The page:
By staying involved with Colorado Law, alumni enrich the experience of students and help to build a stronger Colorado legal community.
Startup Colorado engages students and alums with an entrepreneurial spirit. White House Chief Technology Officer Aneesh Chopra spoke at the launch of Startup Colorado.
The American Indian Law Program benefits greatly from a relationship with alumni staff attorneys at the Native American Rights Fund. "The staff and attorneys of NARF have been generous with their time and expertise, and I'm certain that the time I've spent learning from them will make me a better attorney." - Matt Samelson ('11)
"It’s so important to find a mentor in your field. You may not be assigned a mentor so you actually have to seek one out. The best way to do that is to look up CU grads that have been practicing for a couple years and just ask to meet for coffee. Most lawyers are incredibly busy, but they’re usually willing to help."
“I’ve worked on interesting, big cases in my career, and they’ve all been special to me because I’ve been helping people. Some of the victories that stand out to me are the smallest cases. The work that’s the most meaningful for me is the work that has a direct influence on people."
"The work you do is not about finishing an assignment, it’s about looking ahead to the next steps to reach client goals. Helping a client get to a finish line rather than finding obstacles to success are key components for success."
“Having a law degree is like having a PhD in how the country actually works; it can be very empowering, but to harness that potential you should be open to opportunities beyond the traditional career paths for young attorneys.” - John Entsminger ('99)
"Never squander an opportunity that comes your way. Do the best you can at whatever you are doing, be it a research project, internship, summer associate job, or otherwise. The legal community is a small one, and you never know who will see your work and what that might lead to."
"The things you want, or think you want out of a law degree, may change. Career paths may change. The value of critical thinking skills, ability to read, and seeing a variety of possible situations and outcomes will be useful no matter what you do."
"Be prepared for a rapidly changing environment of how to practice law. Be flexible and creative in making career choices, as many more law school graduates are now branching into non-traditional legal roles. Most of all, follow your heart and approach all of your post-law-school endeavors with passion and tenacity."
"Practical experience is the best teacher, even if difficult or unpleasant at the time. Whichever area of the law you select, it is important to seek out challenging experiences. And, always be bigger than the moment."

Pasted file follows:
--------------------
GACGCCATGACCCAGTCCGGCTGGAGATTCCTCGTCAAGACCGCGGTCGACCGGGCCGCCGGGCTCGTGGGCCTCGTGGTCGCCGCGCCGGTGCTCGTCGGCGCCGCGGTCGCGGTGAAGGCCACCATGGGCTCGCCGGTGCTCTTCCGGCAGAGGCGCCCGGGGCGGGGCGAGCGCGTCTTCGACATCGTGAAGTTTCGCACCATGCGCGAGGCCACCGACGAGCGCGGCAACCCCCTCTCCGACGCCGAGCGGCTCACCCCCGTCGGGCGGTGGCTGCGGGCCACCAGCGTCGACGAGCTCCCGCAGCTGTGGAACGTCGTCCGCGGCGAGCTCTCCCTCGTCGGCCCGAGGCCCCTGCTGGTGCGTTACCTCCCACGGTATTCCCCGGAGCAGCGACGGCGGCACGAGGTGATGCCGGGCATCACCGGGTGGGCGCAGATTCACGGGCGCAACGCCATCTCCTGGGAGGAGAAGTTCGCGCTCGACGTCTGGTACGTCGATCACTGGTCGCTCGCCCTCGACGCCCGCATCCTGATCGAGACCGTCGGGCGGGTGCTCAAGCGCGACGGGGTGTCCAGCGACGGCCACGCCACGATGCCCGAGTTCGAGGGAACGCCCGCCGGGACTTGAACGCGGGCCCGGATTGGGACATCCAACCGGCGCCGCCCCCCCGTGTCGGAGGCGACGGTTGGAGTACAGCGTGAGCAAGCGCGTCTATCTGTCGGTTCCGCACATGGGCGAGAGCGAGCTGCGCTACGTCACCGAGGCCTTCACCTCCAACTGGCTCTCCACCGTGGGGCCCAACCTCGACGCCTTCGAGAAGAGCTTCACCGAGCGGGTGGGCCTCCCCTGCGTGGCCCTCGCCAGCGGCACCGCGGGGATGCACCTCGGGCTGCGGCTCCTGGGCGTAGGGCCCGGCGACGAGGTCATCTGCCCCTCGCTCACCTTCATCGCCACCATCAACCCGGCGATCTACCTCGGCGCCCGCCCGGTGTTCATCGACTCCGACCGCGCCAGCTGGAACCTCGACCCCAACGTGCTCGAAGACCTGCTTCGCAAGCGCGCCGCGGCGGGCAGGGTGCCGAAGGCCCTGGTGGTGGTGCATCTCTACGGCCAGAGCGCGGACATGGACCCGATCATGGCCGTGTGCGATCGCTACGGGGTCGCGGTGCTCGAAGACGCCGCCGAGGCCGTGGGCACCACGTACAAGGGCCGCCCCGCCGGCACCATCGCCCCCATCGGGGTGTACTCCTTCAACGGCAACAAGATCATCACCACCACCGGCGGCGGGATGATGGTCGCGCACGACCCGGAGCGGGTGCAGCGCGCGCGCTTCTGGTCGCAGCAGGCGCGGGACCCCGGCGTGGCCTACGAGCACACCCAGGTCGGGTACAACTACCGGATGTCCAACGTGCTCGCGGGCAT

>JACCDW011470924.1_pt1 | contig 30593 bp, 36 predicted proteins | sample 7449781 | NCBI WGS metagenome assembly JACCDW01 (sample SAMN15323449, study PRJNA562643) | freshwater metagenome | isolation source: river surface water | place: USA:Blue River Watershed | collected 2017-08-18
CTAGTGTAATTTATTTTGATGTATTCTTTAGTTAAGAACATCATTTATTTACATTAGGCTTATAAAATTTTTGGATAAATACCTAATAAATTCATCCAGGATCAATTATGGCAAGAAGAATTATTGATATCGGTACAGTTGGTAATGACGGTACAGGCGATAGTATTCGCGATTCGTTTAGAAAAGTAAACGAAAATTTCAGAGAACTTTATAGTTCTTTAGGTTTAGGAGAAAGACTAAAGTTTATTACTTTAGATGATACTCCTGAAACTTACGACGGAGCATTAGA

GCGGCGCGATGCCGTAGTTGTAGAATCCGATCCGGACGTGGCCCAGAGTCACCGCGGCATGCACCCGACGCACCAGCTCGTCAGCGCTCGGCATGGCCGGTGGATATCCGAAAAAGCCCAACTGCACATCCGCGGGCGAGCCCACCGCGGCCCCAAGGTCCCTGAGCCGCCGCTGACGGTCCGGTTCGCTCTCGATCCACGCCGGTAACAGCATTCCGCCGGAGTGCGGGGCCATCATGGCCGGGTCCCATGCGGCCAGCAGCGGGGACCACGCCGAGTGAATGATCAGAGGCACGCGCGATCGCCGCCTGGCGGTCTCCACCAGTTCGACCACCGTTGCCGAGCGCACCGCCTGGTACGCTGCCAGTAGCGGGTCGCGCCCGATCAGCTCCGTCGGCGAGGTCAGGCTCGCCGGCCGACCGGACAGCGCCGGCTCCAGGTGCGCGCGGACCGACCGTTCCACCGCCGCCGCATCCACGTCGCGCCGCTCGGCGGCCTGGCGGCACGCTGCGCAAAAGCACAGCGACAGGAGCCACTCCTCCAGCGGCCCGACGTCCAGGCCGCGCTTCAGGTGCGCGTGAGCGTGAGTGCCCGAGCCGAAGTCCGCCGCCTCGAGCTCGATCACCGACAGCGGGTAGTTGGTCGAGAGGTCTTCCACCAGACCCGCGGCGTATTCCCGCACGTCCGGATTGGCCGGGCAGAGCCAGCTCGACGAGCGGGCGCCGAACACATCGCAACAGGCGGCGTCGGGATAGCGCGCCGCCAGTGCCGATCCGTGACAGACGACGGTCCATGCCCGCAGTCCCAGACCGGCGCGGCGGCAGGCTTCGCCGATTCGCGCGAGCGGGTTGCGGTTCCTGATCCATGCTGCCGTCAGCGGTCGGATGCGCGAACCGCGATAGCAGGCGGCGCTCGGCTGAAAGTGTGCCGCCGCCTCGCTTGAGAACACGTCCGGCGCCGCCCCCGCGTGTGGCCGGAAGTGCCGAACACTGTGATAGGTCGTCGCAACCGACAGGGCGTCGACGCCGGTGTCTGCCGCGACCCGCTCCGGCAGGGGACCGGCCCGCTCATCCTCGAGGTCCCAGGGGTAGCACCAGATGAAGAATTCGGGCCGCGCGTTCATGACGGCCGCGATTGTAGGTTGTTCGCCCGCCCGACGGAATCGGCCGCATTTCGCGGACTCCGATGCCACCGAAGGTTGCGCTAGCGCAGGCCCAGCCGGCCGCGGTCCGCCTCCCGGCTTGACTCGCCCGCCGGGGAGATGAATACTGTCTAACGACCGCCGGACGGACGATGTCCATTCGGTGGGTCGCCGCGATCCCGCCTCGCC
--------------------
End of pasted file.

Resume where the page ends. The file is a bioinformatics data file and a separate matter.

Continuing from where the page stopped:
"You can’t get enough experience writing and public speaking. Traditional course work helps you learn to analyze issues critically, but you wind up learning the subjects that matter to your practice as you go along. Being able to communicate in writing and verbally is necessary for all practice areas and requires practice to master."
"Remember to be respectful, regardless of which position you attain. Work hard, because nothing can overcome the value of hard work. Most importantly, let your integrity be your guide. If you do these things, whatever job you end up in, you’ll be fine. And if a job doesn’t line up with your integrity, it’s not only wise but necessary to find a different one that does."
"Be aware of how important the relationships you are making in law school will be down the line. In the not too distant future, your classmates will be co-workers and some may be the judges before whom you stand, and, not just your fellow students, but your professors as well."
"Don’t be afraid to take risks early in your career. From a practical perspective, potentially risky opportunities that don’t pan out are more easily absorbed early on in your career rather than later."
"Be open to a variety of career possibilities. If someone had told me during law school that I was going to do securities and capital markets work, I probably would have told them they were crazy, and now guess what I’m doing?"
"It’s important to do work that you can feel passionate about. If you’re not excited about the job you have, but you need to keep it because you need the money, find an outside activity that you can pour your passions into."
"Although it may take some time, make sure you end up thoroughly enjoying whatever job you take. There’s nothing better than looking forward to going to work as much as you look forward to taking time off."
"Integrity and character are very important. There are a lot of brilliant law students and lawyers out there, but the things that separate a great lawyer from everyone else are integrity, character, and professionalism."
"Keep an open mind and an open heart, align your efforts with whatever is 'true north' for you, work incredibly hard and do the right thing by the people you meet. If you do those things, your career and your life will end up finding a happy equilibrium for you and those you care about."
"The beauty of a law degree is that it can lead you to many different careers in the same profession. In less than 20 years I've worked as a law clerk, as a public prosecutor, in a small firm, in a big firm, and as a public official."
"Develop your social skills as well as your analytical and writing skills, because your ability to understand and relate well to people is a necessary tool for landing a job, being successful with colleagues and clients, attracting clients, and persuading judges and juries."
"Do not limit yourself to the traditional jobs in the law, i.e., law firms. There are other very interesting jobs that a law degree opens up for you–executive positions in the health industry, for example."